While some firms, Microsoft CRM for example, use third parties to sell, implement and support their product, Commence CRM is a one stop shopping provider that utilizes its own staff to implement, train and support the product. The company also provides an array of services and best practices that help customers create marketing campaigns and lead generation programs, implement a structured sales process for managing the sales cycle, and create a customer portal for providing high quality service.  These services actually play a greater role in improving marketing, sales execution and customer service than the software does.  Of course, you do need a product that offers this level of functionality and not one of the low-cost out of the box offerings that do not. But the real key here is your commitment to using the software to streamline the internal business processes that will impact the performance of your business. CRM by itself won’t make this happen.  So, forget all the hype and fake news you may read or out there and refocus your energy on the services the solution provider can provide to ensure your success.

Just a Half Hour of Your Time

This is a Sandler Weekly Sales Tip from guest poster Shulman & Associates.

Sandler Sales Tip: Badgering a prospect for a meeting rarely ends well. | Sandler.Shulman.com


Oh God, thought Maria, holding the phone at arm’s length, it’s another one of those obnoxious salespeople.  Don’t they know what “no” means?

“Look… Tim, isn’t it?” she asked.  “I already have one here, and we’re happy with the way it works.  Really, it would waste your time to come by.”

“I understand Maria, but I’ll be in the area next Thursday at an account two blocks over.  Just give me a half hour.  That’s all I’m asking.  You don’t even have to buy it.  I’ll just show it to you.  A short 30 minutes.”

Maria and Tim went back and forth for another five minutes, and finally Maria gave up.

“Okay, you win.  Next Thursday at one o’clock.”

“Great.  See you then.”

As she put the phone down, she wondered if it would be worth taking a long lunch next Thursday.  Then she remembered the last time she had done that with one of them-the guy had hung around until she came back.

The following Thursday, right on the dot of one o’clock, in came Tim, trundling his product on a four-wheel cart.

“Hi,” he said, “you must be Maria.  You’re in charge, right?”

Maria didn’t even try to hide the fact that her eyes rolled.  “No, I’m not.  Show me what you have.  You’ve got 30 minutes.”

“In 30 minutes you’ll see why you can’t function without this little gem.  Trust me.”

Sure, thought Maria, just like they all say.

And 30 minutes later she said, “Thanks for stopping by Tim; if we ever need these really impressive features, I’ll call this number on your card.  Right?”

Well, thought Tim as he carefully backed his cart down the stairs, she did promise to call me when they want to move up.  This is better than sitting in the office making phone calls.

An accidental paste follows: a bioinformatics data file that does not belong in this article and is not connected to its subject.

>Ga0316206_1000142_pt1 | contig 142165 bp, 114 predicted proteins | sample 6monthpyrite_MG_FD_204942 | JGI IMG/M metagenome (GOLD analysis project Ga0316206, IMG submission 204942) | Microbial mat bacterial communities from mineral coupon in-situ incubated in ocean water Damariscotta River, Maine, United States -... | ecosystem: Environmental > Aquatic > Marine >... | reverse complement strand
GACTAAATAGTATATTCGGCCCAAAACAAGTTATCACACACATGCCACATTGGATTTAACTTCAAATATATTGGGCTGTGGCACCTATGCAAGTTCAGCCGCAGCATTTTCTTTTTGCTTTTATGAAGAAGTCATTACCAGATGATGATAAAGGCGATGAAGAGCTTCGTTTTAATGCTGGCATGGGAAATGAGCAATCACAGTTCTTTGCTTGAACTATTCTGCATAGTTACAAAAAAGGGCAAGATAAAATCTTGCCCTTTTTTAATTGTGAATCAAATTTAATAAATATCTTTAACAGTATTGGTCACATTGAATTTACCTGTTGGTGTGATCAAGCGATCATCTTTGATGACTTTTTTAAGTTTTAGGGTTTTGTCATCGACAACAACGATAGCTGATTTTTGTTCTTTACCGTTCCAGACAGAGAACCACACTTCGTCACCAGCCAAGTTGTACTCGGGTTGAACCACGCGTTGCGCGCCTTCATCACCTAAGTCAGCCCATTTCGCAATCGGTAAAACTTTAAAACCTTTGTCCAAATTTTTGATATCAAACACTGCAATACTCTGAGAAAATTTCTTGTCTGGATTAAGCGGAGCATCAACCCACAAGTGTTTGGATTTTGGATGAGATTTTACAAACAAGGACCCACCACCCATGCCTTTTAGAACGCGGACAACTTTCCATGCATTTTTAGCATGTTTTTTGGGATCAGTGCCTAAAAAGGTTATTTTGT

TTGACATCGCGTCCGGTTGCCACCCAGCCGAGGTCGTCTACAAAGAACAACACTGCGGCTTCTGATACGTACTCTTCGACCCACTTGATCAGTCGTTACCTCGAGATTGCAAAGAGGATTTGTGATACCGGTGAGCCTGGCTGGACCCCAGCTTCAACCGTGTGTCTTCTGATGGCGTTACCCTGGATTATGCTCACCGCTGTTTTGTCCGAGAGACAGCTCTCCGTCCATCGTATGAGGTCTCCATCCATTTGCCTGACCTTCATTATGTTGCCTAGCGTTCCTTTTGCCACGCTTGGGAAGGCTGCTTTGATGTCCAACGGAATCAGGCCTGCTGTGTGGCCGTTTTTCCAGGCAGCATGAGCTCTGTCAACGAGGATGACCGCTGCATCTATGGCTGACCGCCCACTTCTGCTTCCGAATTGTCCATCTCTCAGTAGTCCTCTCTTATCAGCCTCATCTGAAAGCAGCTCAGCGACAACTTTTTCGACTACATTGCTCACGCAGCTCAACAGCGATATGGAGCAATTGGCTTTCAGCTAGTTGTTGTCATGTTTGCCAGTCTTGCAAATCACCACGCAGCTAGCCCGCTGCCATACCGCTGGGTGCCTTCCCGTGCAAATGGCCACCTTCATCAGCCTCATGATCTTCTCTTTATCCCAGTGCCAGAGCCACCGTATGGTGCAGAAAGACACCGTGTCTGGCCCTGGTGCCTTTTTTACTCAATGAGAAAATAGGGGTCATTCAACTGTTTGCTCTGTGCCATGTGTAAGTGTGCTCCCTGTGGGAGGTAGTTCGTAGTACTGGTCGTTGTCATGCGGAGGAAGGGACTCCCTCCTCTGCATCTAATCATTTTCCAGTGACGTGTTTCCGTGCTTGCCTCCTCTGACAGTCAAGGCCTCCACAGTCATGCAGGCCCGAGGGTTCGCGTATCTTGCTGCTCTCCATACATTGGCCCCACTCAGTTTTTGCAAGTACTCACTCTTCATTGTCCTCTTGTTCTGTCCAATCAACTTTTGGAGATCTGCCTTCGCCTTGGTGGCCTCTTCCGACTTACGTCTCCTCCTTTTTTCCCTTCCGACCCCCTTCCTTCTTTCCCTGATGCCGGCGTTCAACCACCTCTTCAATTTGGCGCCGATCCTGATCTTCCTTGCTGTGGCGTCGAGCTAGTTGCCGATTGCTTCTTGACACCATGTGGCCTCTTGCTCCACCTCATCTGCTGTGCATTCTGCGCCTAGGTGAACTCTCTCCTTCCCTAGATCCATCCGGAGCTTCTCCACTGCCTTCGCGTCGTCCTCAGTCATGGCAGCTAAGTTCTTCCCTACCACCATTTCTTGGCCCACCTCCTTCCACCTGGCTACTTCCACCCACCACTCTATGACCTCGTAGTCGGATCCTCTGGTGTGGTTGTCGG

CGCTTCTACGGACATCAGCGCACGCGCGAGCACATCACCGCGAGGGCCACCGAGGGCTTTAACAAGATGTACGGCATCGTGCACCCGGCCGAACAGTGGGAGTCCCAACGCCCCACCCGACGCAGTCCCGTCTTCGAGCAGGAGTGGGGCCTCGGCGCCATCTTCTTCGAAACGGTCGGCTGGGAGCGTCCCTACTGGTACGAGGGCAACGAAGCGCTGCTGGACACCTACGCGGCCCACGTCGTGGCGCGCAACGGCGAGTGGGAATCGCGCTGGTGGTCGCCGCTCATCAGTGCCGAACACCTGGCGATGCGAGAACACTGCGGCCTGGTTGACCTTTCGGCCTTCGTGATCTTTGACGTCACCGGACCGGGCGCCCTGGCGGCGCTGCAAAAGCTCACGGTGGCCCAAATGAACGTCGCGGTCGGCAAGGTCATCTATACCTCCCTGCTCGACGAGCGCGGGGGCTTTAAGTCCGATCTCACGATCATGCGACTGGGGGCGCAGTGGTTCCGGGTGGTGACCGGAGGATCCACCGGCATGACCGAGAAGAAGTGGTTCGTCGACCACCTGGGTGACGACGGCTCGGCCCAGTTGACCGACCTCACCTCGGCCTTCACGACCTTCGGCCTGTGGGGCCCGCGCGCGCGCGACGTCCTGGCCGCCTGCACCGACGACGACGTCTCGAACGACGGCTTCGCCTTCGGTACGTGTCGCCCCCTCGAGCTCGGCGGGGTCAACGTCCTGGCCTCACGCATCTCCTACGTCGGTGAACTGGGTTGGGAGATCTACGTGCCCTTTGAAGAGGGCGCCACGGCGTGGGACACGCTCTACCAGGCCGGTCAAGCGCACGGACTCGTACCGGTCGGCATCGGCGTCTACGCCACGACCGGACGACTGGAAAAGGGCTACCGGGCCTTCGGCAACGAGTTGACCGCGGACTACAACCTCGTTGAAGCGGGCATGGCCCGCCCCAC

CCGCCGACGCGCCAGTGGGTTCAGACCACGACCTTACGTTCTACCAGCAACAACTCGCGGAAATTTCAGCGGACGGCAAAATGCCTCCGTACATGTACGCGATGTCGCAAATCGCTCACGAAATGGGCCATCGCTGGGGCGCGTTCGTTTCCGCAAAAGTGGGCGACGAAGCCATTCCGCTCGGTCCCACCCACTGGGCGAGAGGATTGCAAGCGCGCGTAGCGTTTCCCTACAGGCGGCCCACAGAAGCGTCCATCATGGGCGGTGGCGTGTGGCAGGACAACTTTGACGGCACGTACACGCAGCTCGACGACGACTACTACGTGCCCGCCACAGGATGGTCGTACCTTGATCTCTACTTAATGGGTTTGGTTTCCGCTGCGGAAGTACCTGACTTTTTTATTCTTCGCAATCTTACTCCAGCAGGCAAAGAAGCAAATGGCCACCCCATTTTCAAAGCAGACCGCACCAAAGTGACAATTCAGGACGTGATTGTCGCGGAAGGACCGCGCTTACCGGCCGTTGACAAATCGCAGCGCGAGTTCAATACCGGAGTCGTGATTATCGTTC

The first result is no sale.  The second result is that you wasted your time and the prospect’s time.  The third result is that you now have a prospect whose memory of you is that you wasted her time.  The last result is probably the worst since you will have little to no chance of ever getting back in front of that prospect with any product.  Is this a way to sell?


Badgering a prospect for an appointment only reinforces in the prospect’s mind that you are just another one of those “pain-in-the-butt” salespeople.  This will happen even if you get the appointment.

Now consider this situation from the prospect’s point of view.  She was forced into a situation where she had to give up.  No one likes to lose.  Second, her commitment to keeping the appointment with you was shaky at best.  Any excuse to cancel the appointment will be happily used.  Perhaps you won’t find out it has been cancelled until you show up for it.  Suddenly she is “unavailable” and has asked you call her later in the week.

But let’s assume she keeps the appointment.  Her attitude during the half-hour will be one of “let’s get this over with” and/or “I’ve got nothing better to do.”  In other words, she certainly does not perceive your meeting as a time to conduct business.

Will you make the sale?  Perhaps out of a hundred forced appointments, you will make one or two sales.  Is it worth it in time and commissions to operate like this?


Never beg for an appointment.  Never force someone to make an appointment.  Rather it would have been so much simpler for Tim to have asked, “Doesn’t sound like we will ever do business regarding (fill-in the product/service).  Is that fair to say?”  If the answer were “yes,” he would now be in the position to ask two things.  “Should I ever have another (fill-in product/service), may I call to see if you have any interest in that?”  He would be leaving the door open with the prospect to do future business.  If the answer were “no,” then he could accept it and move on.

The second thing he would ask, regardless of the answer to the previous question, is, “Who else do you know that might have an interest in (fill-in product/service)?”  He might be told no one, but possibly he would be given a warm referral.  Now he could call someone with a reference.  It may not be much, but it would be infinitely better than cold calling.


Begging a prospect for an appointment, when you both know it won’t go anywhere, not only wastes both your time and hers, but also leaves the prospect, should you ever call again, remembering that you wasted her time once before.

About the author:

Shulman & Associates is a professional development firm specializing in sales and management training and sales force evaluation. Visit their website and sign up to receive the free sales tip of the week. Learn how to increase sales, improve margins, and accelerate new business development.